Summerset development greeted with support

POULSBO — When picturing the usual response to a new development in town, images come to mind of unhappy citizens with ruined backyard views or lackluster enthusiasm for increased roadways near their homes.

Reverse that image.

Flip a 180, and it paints the reaction of the Vetter Homestead neighborhood in response to the Kitsap County Consolidated Housing Authority’s (KCCHA) newest Little Norway development. Unlike the usual negative backlash, these folks offered enthusiasm and support aplenty, proving neighbors truly do help neighbors after all.

The Summerset development was approved by the Poulsbo Hearing Examiner Jan. 11 after 30 Vetter residents championed its cause at a December planning commission meeting. It sits adjacent to the Vetter site in Poulsbo. Unlike its predecessor, the new neighborhood will be home to both self-helpers and regular market buyers, with a mix of 128 houses ranging up to $250,000 in value.

A majority of the houses will remain in the self-help system, meaning that like their Vetter Homestead neighbors, home buyers with pre-approved incomes will benefit from a reduced down payment in exchange for a year of sweat equity efforts. Thirty hours of construction work on their own and their neighbor’s homes are expected each week.

Homes up for normal market sale and not available through the self help program range from $200,000 to $250,000 and will be interspersed throughout the other homes. All, purchased on the market or through the KCCHA financing program, will look similar in a craftsman-cottage style. As self helpers tend to take exemplary care of their properties and develop strong community friendships, allowing market buyers into the development gives them a unique opportunity to join a place where homeowners rally together and know the names of one another’s kids, KCCHA Director of Public Affairs Sarah Lee said.

“They’re can-do people, positive people, community-minded people. ... These are the people that you’ve always wanted to live next to,” she said. “It’s a community money can’t buy.”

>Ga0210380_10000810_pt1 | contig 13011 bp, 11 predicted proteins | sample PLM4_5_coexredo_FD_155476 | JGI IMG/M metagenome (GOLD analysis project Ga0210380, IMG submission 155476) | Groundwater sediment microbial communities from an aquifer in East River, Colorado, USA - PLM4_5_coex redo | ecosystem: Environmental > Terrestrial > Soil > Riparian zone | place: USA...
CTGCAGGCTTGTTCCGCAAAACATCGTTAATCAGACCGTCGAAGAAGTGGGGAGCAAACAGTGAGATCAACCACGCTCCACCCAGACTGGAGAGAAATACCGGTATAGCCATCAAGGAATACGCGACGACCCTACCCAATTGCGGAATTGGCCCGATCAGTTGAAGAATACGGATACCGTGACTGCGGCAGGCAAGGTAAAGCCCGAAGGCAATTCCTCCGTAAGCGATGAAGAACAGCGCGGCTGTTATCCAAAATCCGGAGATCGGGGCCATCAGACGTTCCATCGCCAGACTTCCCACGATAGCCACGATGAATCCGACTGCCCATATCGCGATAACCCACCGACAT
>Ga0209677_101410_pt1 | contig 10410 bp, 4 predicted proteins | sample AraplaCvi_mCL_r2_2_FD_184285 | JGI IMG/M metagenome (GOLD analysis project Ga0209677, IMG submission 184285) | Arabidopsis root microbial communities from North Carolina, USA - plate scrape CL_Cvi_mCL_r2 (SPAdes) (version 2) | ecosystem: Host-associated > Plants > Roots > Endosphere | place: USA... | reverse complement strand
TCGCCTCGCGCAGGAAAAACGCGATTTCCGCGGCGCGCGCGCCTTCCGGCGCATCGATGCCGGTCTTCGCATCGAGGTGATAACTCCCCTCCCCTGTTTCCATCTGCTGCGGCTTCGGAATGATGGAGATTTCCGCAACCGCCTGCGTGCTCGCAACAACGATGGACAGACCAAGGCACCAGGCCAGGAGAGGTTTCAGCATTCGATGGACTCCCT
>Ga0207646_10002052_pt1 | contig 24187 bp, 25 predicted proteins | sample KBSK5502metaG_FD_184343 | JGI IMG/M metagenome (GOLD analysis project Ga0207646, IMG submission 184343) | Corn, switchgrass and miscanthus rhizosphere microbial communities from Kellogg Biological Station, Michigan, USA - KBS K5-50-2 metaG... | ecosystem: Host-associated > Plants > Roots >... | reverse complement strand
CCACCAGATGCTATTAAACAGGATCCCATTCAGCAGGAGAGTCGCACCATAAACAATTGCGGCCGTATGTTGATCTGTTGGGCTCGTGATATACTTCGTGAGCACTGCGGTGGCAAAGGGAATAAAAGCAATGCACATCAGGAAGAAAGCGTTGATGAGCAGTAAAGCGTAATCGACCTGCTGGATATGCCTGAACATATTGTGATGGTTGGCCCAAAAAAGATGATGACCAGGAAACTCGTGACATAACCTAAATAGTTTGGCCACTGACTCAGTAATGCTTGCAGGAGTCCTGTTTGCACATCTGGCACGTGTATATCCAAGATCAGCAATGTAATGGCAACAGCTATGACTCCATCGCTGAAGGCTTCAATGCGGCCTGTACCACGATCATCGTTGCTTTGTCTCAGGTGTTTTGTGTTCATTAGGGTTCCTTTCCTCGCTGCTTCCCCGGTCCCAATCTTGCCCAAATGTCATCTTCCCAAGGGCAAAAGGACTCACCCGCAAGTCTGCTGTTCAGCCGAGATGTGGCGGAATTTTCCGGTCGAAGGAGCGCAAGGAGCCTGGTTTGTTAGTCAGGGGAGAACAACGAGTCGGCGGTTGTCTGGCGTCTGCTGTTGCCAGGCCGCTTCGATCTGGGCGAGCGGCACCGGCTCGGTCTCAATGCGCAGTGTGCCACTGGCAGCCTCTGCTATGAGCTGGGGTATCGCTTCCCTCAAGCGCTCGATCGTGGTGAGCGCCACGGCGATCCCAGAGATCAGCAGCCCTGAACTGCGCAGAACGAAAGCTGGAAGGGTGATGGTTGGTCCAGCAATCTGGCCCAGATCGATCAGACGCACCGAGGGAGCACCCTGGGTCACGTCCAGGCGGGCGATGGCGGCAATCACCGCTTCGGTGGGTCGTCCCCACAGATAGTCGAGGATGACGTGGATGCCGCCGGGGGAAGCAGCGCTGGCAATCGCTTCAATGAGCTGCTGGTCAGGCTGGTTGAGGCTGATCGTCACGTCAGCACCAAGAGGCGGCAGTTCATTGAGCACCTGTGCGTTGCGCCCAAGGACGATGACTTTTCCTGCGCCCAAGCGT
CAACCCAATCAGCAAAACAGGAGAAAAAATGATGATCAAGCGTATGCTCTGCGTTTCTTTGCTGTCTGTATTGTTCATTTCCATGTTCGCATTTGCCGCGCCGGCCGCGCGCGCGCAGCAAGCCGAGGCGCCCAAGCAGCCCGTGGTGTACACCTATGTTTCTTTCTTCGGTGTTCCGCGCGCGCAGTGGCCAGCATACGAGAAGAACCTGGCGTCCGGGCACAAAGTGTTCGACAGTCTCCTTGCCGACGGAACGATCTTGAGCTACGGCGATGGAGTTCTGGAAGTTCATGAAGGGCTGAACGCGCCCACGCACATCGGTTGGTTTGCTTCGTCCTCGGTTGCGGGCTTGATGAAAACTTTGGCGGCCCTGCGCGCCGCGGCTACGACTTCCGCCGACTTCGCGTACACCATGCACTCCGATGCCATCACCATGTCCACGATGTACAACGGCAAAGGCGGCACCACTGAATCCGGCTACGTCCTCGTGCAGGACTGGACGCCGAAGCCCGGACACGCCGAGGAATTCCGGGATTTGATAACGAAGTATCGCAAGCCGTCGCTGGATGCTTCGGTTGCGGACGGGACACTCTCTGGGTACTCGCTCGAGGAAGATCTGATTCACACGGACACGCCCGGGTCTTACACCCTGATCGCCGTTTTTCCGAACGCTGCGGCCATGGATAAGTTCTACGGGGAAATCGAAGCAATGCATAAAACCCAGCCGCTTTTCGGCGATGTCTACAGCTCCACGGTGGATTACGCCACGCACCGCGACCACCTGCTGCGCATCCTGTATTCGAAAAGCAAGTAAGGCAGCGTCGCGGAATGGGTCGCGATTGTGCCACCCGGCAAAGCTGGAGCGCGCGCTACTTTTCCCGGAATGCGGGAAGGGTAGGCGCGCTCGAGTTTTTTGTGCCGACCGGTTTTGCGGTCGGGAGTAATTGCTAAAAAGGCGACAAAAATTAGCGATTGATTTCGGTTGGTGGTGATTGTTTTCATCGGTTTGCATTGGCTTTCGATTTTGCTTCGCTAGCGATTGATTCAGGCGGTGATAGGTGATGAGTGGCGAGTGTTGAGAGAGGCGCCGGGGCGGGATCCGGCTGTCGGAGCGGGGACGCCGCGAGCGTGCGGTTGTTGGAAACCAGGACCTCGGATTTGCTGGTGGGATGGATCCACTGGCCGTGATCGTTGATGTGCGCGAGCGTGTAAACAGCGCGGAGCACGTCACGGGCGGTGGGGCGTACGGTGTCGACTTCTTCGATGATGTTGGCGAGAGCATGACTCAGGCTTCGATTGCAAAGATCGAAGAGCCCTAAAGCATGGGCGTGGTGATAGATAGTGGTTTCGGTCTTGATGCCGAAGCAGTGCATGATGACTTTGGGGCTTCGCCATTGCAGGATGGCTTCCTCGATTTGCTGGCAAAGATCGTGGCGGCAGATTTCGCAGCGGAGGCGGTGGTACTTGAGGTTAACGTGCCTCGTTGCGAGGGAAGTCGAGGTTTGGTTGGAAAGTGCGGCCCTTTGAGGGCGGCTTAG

As the median home price, now at $350,000, continues to rise, allowing 128 local families the opportunity to purchase a valuable dwelling for less is one of the development’s biggest appeals.

Also planned for the development is a veritable kids’ paradise, with exercise stations, picnic areas, trails, basketball courts and a gazebo. More than 25 percent of the plat is alloted open space.

The first three groups of homeowners for the new development have already begun the pre-qualifying process. Lot construction will begin next month. The Housing Authority currently puts 40 families or individuals through the program each year, but as long as they can find affordable land, they’ll work to get 50 or even 60 families through the process annually. KCCHA director of single-family housing Dave Finley said the Housing Authority continues to look for new development parcels, including in the Hansville, Kingston and Port Orchard areas, to accommodate a growing waiting list.

The KCCHA offers home ownership education to all the families before they move into their new houses. Designs for the craftsman-style homes are still in planning stages, but as with previous self-help processes, owners will be able to choose from different house styles and have a palate of colors from which to decide.

And while the foundations of the new neighborhood have yet to be laid, it’s safe to say both new self-helpers and the current are looking forward to another addition to their hard-working, well-bonded community.

“How many other people will say, ‘yeah, we want that development next to ours’?” Lee asked. “These people are going to be good for Poulsbo and Poulsbo is going to be good for them.”

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